The Unintended Consequences of Health Information Technology Revisited

Journal: IMIA Yearbook
ISSN: 0943-4747

Unintended Consequences: New Problems and New Solutions

Issue: 2016: IMIA Yearbook 2016
Pages: 163-169

The Unintended Consequences of Health Information Technology Revisited

Section 5: Decision Support


E. Coiera (1), J. Ash (2), M. Berg (3)

(1) Australian Institute of Health Innovation, Macquarie University, Australia; (2) Department of Medical Informatics and Clinical Epidemiology, School of Medicine, Oregon Health & Science University, USA; (3) Principal, Advisory, KPMG LLP (US)


Electronic health records, Safety, error, human-computer interaction, Computer provider order entry, incident reporting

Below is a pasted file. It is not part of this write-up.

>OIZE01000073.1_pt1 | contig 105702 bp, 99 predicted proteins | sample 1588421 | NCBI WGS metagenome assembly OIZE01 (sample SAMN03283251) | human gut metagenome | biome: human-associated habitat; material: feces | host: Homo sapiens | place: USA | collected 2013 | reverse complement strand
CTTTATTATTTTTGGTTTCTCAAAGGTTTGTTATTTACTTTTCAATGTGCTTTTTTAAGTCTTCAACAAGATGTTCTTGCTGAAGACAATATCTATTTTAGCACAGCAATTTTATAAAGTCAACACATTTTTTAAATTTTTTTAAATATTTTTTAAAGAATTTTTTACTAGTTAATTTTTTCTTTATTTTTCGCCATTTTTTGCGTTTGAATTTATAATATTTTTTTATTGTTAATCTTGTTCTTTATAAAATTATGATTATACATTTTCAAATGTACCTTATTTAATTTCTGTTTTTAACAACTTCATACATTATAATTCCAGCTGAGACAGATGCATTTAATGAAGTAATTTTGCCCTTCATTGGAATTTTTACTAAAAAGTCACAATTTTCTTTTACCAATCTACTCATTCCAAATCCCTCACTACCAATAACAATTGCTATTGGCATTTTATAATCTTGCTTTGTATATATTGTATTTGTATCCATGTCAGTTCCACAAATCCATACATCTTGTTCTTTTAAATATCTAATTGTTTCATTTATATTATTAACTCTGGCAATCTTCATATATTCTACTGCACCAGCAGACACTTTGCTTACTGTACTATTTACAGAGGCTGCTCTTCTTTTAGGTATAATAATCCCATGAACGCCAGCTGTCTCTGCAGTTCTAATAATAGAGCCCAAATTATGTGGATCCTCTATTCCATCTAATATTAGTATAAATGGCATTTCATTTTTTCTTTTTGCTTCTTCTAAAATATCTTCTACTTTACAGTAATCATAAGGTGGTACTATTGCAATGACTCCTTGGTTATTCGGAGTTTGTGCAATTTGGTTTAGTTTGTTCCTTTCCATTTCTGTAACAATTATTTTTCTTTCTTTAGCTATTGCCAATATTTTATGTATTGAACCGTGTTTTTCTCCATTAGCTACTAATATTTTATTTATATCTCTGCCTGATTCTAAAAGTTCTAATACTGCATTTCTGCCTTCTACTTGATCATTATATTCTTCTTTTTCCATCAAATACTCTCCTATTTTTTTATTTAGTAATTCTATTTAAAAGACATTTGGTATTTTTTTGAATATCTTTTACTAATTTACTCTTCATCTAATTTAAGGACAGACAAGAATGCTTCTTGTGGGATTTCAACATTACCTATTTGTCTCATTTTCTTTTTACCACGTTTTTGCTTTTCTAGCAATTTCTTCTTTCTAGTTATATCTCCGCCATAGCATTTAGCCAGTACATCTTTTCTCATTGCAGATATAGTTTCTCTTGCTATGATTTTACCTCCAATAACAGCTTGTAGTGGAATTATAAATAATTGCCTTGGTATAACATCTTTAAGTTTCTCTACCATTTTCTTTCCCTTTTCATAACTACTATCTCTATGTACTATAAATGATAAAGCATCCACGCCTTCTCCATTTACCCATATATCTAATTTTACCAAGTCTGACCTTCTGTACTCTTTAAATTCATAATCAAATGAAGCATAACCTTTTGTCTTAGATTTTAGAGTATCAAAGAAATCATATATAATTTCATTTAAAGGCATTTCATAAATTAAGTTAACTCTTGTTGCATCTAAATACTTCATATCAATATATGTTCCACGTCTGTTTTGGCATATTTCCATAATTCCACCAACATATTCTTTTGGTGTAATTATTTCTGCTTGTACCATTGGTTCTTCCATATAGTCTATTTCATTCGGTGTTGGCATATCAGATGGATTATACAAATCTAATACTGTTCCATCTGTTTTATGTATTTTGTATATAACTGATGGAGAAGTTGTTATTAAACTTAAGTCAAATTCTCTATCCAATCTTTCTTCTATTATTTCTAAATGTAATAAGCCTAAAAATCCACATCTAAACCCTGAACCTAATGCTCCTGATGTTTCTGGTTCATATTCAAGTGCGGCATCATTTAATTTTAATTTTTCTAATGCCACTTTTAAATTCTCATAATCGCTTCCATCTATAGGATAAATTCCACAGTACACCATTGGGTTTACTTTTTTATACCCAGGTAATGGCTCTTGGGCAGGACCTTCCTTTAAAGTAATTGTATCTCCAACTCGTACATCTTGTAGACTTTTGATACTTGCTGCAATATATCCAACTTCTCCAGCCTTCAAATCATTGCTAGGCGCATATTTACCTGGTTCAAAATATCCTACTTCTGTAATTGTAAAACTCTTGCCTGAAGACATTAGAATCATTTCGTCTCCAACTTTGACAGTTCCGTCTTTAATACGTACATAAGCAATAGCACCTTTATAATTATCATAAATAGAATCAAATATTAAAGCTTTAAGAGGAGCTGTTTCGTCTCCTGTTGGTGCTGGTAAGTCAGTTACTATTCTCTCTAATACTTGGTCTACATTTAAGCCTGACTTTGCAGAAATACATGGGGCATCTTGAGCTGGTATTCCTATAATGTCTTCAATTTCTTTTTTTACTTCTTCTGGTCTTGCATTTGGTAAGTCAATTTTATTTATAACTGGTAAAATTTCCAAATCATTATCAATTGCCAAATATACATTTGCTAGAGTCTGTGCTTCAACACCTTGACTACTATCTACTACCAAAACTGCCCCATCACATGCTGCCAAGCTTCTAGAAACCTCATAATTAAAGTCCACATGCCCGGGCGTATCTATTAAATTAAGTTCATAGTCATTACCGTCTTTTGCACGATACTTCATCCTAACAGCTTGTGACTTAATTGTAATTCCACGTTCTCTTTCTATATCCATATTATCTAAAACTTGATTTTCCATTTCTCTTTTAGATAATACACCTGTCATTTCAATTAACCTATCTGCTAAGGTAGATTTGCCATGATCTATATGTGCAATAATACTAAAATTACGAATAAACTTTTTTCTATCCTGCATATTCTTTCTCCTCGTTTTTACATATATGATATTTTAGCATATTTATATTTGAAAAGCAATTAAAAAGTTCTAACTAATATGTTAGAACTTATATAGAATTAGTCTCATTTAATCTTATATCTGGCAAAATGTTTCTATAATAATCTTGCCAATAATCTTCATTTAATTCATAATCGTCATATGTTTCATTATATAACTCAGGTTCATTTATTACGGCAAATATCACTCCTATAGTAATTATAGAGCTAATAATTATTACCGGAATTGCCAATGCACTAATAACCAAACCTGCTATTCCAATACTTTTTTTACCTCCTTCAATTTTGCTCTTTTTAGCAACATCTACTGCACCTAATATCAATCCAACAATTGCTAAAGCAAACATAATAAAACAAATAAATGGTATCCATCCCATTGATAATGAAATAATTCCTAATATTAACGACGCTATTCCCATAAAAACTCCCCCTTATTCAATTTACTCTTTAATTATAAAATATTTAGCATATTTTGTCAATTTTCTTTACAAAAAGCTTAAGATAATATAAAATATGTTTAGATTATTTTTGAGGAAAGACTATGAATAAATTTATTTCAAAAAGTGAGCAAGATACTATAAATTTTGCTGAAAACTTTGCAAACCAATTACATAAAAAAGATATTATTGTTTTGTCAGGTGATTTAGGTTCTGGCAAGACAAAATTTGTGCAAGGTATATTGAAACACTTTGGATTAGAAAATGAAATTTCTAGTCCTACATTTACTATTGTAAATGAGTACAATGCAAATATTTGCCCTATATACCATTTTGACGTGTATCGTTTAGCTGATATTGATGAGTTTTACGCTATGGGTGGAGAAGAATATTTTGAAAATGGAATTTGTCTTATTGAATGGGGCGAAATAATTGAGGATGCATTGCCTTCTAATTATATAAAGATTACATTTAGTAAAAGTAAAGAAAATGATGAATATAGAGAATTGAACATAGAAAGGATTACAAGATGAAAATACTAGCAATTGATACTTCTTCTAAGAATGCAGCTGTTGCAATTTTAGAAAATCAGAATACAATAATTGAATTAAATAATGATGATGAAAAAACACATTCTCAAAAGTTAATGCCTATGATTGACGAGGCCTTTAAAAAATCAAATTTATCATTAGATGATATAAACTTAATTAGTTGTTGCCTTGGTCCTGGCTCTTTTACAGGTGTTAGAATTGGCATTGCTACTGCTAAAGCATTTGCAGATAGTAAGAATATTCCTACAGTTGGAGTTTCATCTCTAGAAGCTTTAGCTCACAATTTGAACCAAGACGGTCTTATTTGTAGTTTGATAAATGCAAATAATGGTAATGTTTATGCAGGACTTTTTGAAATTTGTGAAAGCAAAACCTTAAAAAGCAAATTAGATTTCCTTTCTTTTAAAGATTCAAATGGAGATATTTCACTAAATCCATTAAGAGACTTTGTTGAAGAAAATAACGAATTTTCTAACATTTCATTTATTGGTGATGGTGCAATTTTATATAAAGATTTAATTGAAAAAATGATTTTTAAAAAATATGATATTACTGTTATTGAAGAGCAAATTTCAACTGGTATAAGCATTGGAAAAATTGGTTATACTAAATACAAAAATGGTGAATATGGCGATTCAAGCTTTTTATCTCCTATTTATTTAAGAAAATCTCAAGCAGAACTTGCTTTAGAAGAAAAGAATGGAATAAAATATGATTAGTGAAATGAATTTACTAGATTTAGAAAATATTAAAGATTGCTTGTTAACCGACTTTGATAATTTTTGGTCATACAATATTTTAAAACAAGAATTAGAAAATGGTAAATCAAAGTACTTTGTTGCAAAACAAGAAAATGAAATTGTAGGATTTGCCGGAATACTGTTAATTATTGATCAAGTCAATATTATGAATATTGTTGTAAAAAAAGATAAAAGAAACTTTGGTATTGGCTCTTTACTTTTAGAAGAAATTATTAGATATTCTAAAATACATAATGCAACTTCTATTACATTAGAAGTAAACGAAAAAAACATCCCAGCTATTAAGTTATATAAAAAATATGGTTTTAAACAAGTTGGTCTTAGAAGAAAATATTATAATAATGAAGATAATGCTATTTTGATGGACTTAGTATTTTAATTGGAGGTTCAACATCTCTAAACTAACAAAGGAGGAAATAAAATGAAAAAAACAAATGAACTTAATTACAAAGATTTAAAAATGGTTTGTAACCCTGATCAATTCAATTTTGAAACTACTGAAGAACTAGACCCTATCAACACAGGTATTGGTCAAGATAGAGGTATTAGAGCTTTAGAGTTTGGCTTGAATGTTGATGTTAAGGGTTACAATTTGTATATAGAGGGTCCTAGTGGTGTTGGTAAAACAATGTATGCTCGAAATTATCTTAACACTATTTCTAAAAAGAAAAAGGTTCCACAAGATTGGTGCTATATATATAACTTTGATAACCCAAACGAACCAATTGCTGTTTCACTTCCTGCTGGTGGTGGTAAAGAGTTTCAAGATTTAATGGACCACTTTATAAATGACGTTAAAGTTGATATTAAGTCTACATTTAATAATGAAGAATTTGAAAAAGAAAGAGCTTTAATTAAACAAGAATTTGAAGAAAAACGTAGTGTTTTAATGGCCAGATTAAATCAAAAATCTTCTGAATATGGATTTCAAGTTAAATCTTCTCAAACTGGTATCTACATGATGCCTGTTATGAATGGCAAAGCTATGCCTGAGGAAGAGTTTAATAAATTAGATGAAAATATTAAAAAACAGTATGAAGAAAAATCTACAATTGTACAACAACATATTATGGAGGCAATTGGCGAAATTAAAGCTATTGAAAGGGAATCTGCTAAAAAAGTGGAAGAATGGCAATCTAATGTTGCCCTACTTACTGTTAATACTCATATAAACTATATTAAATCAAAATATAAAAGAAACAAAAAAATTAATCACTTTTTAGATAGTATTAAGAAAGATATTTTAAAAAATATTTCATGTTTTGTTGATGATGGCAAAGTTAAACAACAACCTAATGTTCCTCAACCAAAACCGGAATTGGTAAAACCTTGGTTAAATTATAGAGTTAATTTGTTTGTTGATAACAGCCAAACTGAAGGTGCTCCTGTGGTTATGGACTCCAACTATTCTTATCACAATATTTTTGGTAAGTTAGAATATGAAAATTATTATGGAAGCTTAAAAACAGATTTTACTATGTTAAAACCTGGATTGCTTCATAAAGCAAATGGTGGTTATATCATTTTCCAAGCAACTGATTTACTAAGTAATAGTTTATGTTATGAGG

Introduction: The introduction of health information technology into clinical settings is associated with unintended negative consequences, some with the potential to lead to error and patient harm. As adoption rates soar, the impact of these hazards will increase. Objective: Over the last decade, unintended consequences have received great attention in the medical informatics literature, and this paper seeks to identify the major themes that have emerged. Results: Rich typologies of the causes of unintended consequences have been developed, along with a number of explanatory frameworks based on socio-technical systems theory. We however still have only limited data on the frequency and impact of these events, as most studies rely on data sets from incident reporting or patient chart reviews, rather than undertaking detailed observational studies. Such data are increasingly needed as more organizations implement health information technologies. When outcome studies have been done in different organizations, they reveal different outcomes for identical systems. From a theoretical perspective, recent advances in the emerging discipline of implementation science have much to offer in explaining the origin, and variability, of unintended consequences. Conclusion: The dynamic nature of health care service organizations, and the rapid development and adoption of health information technologies means that unintended consequences are unlikely to disappear, and we therefore must commit to developing robust systems to detect and manage them.

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